Ice Cube had no trouble relating to Kevin Carson, the young protagonist in Lottery Ticket — opening Friday — whose life turns upside down when he wins US$370 million.
“The first thing they tell you is, ‘Don’t change!’ What you realize is you don’t change that much. It’s just everybody around you,” he says of his rise to fame 20 years ago as a rapper with NWA. “You find yourself kind of alienated. Everybody’s talking about you before you get there, and you can feel it. It’s just a whole different thing.”
As a successful rapper, actor, producer, writer and director, he’s seen incredible success, but he’s also seen the downside of it, and he cautions young artists from getting too obsessed with fame.
“Everybody that wants to be successful should always be careful what you wish for,” Cube says.” A lot of artists and entertainers want to put the genie back in the bottle. They wish they could go back to being who they were.”
But Cube himself has managed to maintain an even keel, with no desires to put that genie back. The trick, he insists, is to keep your wits about you — and to know who your friends are.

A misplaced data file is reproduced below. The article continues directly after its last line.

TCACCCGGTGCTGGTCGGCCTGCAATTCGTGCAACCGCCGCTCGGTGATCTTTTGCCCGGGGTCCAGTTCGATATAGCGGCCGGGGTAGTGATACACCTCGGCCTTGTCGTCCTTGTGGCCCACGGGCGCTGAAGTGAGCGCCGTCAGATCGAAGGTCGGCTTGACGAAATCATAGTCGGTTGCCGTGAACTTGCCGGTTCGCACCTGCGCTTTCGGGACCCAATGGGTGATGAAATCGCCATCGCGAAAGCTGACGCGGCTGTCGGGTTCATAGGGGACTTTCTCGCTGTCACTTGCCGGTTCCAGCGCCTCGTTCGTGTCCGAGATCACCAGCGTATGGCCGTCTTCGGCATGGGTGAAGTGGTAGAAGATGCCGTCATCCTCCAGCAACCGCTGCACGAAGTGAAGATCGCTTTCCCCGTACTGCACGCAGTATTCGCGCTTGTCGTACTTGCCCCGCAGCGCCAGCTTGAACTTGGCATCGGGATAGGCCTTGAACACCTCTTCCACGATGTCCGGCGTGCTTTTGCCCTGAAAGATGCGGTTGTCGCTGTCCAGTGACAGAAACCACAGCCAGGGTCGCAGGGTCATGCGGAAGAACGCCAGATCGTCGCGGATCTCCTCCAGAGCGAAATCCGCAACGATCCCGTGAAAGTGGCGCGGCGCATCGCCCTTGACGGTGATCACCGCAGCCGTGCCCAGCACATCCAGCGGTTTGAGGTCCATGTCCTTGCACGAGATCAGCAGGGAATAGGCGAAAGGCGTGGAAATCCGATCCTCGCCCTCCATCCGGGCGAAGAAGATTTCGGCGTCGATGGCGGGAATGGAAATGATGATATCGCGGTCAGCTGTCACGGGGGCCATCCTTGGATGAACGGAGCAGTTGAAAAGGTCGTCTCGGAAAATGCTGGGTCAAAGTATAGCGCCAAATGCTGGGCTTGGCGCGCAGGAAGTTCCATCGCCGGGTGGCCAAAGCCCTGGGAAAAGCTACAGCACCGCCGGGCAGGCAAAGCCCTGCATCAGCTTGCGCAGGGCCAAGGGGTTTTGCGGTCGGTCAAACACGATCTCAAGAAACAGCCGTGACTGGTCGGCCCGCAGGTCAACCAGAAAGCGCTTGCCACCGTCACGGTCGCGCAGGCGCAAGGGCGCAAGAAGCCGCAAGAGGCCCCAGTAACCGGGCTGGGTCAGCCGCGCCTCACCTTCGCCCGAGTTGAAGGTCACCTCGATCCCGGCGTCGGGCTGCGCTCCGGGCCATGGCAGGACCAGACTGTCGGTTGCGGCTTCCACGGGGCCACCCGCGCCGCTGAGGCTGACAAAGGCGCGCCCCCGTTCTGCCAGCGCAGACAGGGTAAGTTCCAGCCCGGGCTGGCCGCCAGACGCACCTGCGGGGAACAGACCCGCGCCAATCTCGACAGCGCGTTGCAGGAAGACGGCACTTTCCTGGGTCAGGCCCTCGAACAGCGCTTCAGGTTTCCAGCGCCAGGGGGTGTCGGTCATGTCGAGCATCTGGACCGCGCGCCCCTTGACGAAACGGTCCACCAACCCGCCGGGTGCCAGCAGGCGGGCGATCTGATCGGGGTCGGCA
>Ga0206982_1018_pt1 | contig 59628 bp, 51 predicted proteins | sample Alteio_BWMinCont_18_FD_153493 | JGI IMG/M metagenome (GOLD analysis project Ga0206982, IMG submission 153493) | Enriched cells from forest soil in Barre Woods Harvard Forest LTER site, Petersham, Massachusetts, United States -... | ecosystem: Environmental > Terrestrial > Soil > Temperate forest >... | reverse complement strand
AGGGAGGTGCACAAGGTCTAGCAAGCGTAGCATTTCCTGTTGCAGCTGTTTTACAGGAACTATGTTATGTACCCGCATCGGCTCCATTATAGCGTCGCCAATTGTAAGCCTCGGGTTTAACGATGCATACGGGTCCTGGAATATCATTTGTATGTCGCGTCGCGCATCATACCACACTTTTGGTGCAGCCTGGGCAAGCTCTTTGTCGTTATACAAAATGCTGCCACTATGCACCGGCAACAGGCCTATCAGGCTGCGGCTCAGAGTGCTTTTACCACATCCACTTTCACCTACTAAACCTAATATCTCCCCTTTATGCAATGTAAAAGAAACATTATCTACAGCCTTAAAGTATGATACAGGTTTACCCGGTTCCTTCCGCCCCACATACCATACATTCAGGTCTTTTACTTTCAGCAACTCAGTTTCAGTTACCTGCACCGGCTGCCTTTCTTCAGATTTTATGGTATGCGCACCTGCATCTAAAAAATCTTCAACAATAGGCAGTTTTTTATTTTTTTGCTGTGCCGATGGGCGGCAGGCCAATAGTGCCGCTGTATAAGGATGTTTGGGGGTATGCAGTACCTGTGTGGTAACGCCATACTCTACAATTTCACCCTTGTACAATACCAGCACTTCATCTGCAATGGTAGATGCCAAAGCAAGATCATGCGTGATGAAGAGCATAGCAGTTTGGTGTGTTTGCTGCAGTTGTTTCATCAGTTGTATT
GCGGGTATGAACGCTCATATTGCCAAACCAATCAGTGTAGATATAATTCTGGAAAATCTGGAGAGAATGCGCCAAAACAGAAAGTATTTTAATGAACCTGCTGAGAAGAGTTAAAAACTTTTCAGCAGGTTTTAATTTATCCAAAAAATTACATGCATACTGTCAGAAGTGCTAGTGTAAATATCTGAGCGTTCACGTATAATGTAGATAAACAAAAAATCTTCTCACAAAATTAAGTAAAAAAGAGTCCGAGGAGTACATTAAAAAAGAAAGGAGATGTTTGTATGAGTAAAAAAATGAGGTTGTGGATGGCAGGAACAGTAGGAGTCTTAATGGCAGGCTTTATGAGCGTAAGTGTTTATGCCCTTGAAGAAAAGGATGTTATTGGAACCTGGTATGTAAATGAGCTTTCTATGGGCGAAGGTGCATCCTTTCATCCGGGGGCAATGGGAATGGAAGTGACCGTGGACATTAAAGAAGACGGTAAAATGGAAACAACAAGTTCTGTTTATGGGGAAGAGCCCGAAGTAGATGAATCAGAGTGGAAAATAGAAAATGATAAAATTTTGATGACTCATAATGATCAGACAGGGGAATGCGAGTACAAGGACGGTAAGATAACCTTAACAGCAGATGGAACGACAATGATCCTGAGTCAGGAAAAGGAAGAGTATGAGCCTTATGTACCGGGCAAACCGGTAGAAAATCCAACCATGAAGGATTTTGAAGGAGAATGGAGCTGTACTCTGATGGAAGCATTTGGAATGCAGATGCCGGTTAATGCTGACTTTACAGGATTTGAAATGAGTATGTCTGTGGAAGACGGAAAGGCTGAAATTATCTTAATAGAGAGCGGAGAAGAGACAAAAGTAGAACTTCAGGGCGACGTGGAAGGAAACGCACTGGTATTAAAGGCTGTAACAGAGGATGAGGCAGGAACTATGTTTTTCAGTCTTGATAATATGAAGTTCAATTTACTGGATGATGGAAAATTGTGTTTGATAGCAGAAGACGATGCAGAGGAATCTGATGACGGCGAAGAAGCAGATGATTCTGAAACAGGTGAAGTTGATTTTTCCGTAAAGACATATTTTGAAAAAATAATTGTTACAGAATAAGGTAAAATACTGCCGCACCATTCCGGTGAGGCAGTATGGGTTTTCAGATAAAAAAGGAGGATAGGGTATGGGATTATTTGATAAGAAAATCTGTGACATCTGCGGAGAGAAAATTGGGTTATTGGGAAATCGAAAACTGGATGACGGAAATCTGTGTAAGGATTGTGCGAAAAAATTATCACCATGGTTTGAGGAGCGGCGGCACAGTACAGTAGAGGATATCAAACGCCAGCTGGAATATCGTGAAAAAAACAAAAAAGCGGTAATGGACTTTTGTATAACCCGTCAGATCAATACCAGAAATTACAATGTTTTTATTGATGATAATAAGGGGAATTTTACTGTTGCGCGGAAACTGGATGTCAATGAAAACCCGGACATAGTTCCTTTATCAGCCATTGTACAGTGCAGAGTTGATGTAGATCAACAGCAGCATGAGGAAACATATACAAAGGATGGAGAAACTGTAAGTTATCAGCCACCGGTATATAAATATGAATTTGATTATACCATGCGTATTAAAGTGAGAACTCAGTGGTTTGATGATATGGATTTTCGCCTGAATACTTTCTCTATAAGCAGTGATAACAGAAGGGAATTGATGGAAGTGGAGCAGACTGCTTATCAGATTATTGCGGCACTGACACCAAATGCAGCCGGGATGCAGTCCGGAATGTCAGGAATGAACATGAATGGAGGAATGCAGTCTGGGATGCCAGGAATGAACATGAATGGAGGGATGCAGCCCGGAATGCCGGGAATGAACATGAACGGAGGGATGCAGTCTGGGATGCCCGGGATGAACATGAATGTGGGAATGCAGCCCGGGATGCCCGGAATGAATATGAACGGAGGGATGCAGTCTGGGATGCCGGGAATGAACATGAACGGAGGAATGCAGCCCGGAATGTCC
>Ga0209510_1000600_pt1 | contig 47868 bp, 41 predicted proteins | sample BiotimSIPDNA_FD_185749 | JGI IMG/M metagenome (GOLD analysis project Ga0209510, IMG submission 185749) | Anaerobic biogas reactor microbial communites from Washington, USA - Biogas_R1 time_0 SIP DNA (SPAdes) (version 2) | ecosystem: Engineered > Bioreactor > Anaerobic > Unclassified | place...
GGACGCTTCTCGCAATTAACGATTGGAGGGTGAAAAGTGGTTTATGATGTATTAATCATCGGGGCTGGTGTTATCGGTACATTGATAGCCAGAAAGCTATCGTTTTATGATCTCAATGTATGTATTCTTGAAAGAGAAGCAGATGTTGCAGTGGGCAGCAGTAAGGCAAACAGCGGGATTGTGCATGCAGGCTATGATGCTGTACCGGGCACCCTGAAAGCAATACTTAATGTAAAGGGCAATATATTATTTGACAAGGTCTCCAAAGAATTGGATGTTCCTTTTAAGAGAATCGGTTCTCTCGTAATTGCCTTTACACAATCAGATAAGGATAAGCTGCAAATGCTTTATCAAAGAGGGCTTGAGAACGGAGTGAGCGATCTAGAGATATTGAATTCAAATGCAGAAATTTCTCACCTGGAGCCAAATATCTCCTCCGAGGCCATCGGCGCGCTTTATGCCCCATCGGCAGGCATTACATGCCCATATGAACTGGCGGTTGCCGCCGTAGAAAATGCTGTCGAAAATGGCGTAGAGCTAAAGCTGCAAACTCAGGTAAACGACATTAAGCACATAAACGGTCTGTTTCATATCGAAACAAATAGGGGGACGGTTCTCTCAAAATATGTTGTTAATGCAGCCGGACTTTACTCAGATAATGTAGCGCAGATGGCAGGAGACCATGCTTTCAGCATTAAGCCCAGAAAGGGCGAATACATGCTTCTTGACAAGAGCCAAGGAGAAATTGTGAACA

“You’ve got to make adjustments,” he says. “Who was cool with me before I made the money is going to be cool with me now. Who wasn’t cool with me before I made this, I’m giving them problems all the time like I was before. You know, don’t get nice on me now.”
For Lottery Ticket, producer Ice Cube handed the reins over to first-time director Erik White, who’d made a name for himself in music videos.
“We work with a lot of first-time directors. We always have, probably always will,” Cube says. “We like the collaborative spirit of first-time directors. I think we do well with them.”
For Cube, nurturing young artists is a major part of his company’s philosophy.
“There’s a lot of gems in our community or in our world," he says. And he insists there were no worries about whether White could handle the pressure — and no power struggles, even though Cube was also on set as an actor for the film.